Aaron Butts: Art of Cuisine

     The world of cuisine is an art form that many think little about as a media. Presenting a succulent meal does not come by accident or lack of artistic skill. Just as a painting can trigger the release of the senses, calm and quiet or confusion and distress, a well-displayed dish not only plays with the emotional part of our brain, but also awakens many other senses. Scents establish pleasure or reluctance while the palette further tells our brain that the climax of our other senses is or is not correct.

     Becoming a chef does not just abound from ones love of cooking. There are many areas to learn and master in becoming a sought after artist of cuisine. The American Culinary Federation of Chefs of Northwest Indiana, founded in 1929, offers excellent programs to complete different certification levels of becoming a cooking professional. Fourteen different levels of certification are offered, with strict, specific qualifications, in addition to knowledge of culinary nutrition, food safety and sanitation, and culinary supervisory management. It is fundamental to the program that work experience is equivalent to the level of certification.

     An eating establishment is only as good as the staff of chefs that it retains and these professionals work hard to present only the best to their clients. One fine example of a chef who is considered a sought after artist of the trade in cuisine is Aaron Butts, Master Chef of Joseph Decius, a four star restaurant located in the small rural town of Roanoke, Indiana, just west of Fort Wayne.

     Proprietor Alice Eshelman knows a little bit about great cuisine, living and acting in New York City before starting the establishment fifteen years ago. Named after ancestor, Joseph Decuis   (1752-1822), who was an exemplary example of the American Dream, creating his legacy that dining was an important social event for conversation, laughter and bonding between family, friends and business associates; Alice was inspired to create this foundation.

     Fortunately, Aaron Butts, now Executive Chef, believed in many of the same ideals as Eshelman and has been with the restaurant since 2000, starting as Sous Chef and working his way up. From Leo, Indiana, it is obvious that you do not have to visit a large metropolis to experience the best in cuisine. Receiving an education from the chefs of Mallory’s while working at Don Hall’s Guesthouse, Butts fell in love with cooking and the natural feel that it had for him.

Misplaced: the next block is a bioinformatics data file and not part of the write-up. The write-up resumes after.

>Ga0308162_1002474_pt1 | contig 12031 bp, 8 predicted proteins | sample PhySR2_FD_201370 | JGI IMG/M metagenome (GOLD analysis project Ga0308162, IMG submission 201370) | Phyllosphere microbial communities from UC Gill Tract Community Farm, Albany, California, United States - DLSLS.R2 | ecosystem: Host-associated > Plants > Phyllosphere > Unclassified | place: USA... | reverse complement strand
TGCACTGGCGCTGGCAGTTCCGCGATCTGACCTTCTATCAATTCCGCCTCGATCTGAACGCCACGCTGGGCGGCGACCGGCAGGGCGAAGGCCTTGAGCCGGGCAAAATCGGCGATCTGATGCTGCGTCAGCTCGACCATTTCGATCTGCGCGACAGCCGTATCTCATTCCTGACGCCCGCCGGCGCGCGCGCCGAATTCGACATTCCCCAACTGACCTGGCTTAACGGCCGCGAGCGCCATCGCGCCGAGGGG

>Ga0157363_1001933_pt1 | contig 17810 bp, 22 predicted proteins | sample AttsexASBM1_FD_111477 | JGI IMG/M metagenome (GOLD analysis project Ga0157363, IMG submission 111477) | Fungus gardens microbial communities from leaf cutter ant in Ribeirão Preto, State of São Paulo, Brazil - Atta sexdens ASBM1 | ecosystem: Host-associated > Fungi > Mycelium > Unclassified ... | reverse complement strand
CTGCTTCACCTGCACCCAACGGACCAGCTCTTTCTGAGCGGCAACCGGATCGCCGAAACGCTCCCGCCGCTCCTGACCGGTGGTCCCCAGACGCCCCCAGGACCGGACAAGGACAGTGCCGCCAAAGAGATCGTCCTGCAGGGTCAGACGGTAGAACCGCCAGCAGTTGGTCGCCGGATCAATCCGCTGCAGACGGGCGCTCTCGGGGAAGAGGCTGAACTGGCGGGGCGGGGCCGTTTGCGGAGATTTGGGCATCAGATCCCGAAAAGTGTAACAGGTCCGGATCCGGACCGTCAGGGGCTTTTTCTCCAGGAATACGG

“I was hooked the moment I stepped in the front door; (of Joseph Decius, then called Café Creole)” says Butts. “Not too many chefs get the chance to start at a brand new restaurant. After talking with the Chef and owners, I felt a real sense of passion that I wanted to be a part of.”

     Preparing world cuisine using classical techniques is a signature of Joseph Decius and Butts loves letting the creative juices flow when asked to design one of their Japanese, Italian, French, Spanish or American dishes. Whether it is a specialty of Kobe Cannelloni, pasta stuffed with ground Kobe Beef, spinach and ricotta, served in a roasted garlic cream or a dessert of Crème Brulee, a caramelized lemon basel infused custard with fresh berries; the end result is always the same.

     “I’ve made some plates that make me stand back and say ‘Wow! That looks fantastic’, and if a camera is within arm’s reach, we’ll capture it for future reference. I’ve spent plenty of time fussing over the look of a dish but ultimately it’s the taste that matters.”

     Atmosphere wraps the entire dining experience and Joseph Decius has a variety to choose from. All artwork created by Tim Johnson; there are five different areas, with their own personal and distinct style to make the meal an unforgettable adventure.

     The media of cuisine can come to life for anyone who has the skill and desire to learn and achieve. For more information on how to get started, visit www.acfchefs.org/content/education.

     To experience the passion of cooking by Chef Butts, whose greatest love a few short years ago was football and jazz bands; visit www.josephdecuis.com. Don’t be afraid to challenge his skills but try and have a camera on hand.


Editor’s note: First published 2008-09, Vol. 20 No. 3, Cover Section, Art-to-Art Palette Journal. To view the original print version, see www.scribd.com/arttoartpalette/documents

Published by on May 2011. Filed under Archives, Art-to-Art Palette Journal, Cupboard Section. You can follow any responses to this entry through the RSS 2.0. Both comments and pings are currently closed.

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